Compare all 6 images from this series – see them on my Flickr set.
The amazingly cheap Rokinon 85mm f/1.4 manual focus lens on a Micro Four Thirds camera (The Panasonic GH-1) bokeh and CA test on an extremely challenging subject – a strongly backlit wax mannequin with a multitude of highlights on the pearls – a challenge for any lens wide open – but this lens passes it easily – even with a cheap UV filter and no lens hood!
This image is to show how good the rear bokeh is for out of focus areas at f/1.4 but at closer focus than the others in this series to give even shallower depth of field – look at the pearl highlights in the rear.
AWB in artificial light.
RAW file with no post-processing performed other than Lightroom export with resizing and compressing for the web and its default standard sharpening.
This len gives me similar imagery to my Canon EF 135mm f/2.0L lens at f/2.0 on my Canon 1D Mark III camera at 1/5th the price and less than half the weight (see here for my comparisons) – no wonder my Canon stays at home now!
The amazing 1920’s flapper styled wax mannequin and pearl-beaded head piece belong to Ken Gray and Alister Reid Gallery of Melbourne who created the pearl jewelry and kindly consented to me photographing it in their store, as well as creating unique, high quality, individualised jewelry which can be re-fashioned from your existing jewelry – if you are in Melbourne, check their work and gallery in Collins St.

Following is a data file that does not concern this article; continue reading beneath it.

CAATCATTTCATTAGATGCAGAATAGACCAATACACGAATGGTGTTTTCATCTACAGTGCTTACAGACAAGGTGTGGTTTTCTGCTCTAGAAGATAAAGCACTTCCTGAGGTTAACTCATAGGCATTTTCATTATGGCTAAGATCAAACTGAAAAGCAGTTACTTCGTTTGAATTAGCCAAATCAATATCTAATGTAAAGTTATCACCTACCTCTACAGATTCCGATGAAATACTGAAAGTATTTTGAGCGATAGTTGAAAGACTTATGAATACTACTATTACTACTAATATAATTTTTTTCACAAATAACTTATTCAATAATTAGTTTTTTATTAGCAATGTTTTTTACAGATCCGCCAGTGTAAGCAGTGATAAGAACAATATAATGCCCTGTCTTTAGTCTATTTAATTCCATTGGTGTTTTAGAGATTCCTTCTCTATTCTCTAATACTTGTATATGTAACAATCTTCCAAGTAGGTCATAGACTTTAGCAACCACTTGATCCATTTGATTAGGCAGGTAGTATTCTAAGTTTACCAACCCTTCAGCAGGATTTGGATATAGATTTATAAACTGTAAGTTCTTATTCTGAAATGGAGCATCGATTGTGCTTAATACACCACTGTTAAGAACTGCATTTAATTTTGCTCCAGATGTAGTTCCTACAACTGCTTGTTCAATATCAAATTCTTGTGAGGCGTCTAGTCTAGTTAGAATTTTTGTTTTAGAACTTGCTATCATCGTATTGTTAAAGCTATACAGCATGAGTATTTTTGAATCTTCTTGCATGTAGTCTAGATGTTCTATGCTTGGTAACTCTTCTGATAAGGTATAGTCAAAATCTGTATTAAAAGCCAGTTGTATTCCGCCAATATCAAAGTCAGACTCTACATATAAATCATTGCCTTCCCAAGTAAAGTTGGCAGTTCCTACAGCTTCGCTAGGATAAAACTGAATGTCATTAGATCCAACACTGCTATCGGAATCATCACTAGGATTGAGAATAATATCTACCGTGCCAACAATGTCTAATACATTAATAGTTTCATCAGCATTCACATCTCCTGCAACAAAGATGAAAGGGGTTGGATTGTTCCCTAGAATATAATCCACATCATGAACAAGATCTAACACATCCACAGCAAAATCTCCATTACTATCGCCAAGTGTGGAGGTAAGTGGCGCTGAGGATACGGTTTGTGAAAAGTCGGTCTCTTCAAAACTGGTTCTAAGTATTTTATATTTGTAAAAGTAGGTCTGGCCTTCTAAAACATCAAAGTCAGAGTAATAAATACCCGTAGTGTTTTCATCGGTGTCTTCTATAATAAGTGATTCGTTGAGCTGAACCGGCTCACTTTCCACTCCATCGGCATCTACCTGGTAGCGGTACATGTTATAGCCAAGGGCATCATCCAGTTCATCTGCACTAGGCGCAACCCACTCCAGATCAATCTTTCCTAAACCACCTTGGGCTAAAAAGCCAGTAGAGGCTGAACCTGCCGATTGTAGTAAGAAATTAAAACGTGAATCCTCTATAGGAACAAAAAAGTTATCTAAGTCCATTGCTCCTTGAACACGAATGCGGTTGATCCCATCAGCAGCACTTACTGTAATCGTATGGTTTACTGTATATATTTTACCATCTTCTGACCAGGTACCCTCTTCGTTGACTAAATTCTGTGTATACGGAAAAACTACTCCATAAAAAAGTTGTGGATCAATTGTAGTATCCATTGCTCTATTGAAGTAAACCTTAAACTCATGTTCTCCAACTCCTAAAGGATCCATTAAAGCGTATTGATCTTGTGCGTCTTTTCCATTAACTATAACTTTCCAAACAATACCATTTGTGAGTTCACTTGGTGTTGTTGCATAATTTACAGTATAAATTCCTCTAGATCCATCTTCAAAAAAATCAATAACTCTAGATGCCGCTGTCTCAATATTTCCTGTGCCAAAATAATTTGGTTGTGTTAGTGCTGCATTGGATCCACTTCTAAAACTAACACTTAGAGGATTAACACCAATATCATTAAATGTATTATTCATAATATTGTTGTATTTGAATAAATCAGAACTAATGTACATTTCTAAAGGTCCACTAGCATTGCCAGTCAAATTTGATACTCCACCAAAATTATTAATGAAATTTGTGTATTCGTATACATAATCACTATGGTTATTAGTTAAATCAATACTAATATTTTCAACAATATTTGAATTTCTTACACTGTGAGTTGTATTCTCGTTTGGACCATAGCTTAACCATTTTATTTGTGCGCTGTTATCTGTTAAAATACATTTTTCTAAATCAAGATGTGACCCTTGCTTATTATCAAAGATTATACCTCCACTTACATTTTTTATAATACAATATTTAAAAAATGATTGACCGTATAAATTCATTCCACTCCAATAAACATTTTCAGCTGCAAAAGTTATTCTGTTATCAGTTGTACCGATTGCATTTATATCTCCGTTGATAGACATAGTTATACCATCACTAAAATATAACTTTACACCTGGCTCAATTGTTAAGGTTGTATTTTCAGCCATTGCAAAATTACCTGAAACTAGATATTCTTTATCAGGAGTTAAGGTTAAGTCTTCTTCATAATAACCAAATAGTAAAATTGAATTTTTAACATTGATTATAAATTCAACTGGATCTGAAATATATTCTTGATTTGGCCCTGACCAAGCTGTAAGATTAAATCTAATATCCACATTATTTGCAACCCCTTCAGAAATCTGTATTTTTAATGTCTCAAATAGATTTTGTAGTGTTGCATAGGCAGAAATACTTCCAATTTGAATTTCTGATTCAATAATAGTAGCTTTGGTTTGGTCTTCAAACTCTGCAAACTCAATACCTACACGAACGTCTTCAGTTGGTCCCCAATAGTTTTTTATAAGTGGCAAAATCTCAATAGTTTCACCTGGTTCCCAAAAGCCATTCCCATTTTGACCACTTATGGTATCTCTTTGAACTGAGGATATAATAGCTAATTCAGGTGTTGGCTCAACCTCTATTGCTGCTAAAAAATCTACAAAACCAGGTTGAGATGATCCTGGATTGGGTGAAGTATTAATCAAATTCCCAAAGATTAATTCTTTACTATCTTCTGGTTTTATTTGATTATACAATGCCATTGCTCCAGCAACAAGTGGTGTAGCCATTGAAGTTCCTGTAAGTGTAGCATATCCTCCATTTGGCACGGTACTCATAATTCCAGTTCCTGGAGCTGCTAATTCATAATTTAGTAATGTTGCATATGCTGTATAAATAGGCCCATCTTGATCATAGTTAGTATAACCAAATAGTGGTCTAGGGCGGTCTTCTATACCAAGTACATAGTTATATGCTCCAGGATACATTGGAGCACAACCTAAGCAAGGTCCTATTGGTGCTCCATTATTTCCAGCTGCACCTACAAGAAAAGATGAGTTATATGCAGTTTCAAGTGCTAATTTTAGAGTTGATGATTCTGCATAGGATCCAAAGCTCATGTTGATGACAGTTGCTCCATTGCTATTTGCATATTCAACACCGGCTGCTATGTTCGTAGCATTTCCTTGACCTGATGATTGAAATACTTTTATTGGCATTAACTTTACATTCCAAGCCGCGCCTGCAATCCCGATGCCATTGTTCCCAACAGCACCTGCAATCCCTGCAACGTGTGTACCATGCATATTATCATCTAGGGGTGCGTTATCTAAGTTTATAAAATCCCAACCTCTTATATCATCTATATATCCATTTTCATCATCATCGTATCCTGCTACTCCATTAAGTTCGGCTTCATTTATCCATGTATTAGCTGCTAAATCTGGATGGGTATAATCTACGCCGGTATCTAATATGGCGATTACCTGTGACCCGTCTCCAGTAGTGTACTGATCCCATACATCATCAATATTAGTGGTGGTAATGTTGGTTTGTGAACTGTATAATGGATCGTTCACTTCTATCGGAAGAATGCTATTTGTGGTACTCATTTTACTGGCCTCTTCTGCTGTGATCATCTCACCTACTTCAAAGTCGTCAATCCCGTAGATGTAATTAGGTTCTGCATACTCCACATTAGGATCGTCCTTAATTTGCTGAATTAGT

As I love this lens so much, I bought another one from Ebay tonight – this time in a Nikon mount so I have greater versatility:
I can let my friends use it on their Nikon (it is better than my friend’s mark I Nikkor 85mm f/1.4)
I can use it with AF-confirm adapter on my Canon 1D Mark III as a 110mm field of view f/1.4 (it is way better wide open than my Canon EF 85mm f/1.8 lens)
I can use it on my Four Thirds dSLR and gain image stabilisation as well as AF confirm giving me an effective 170mm field of view f/1.4 IS lens.
I can use it on my Micro Four Thirds and have easy live view magnification, and if I want, via the LensBaby Tilt Transformer, I can convert it into a tilt lens.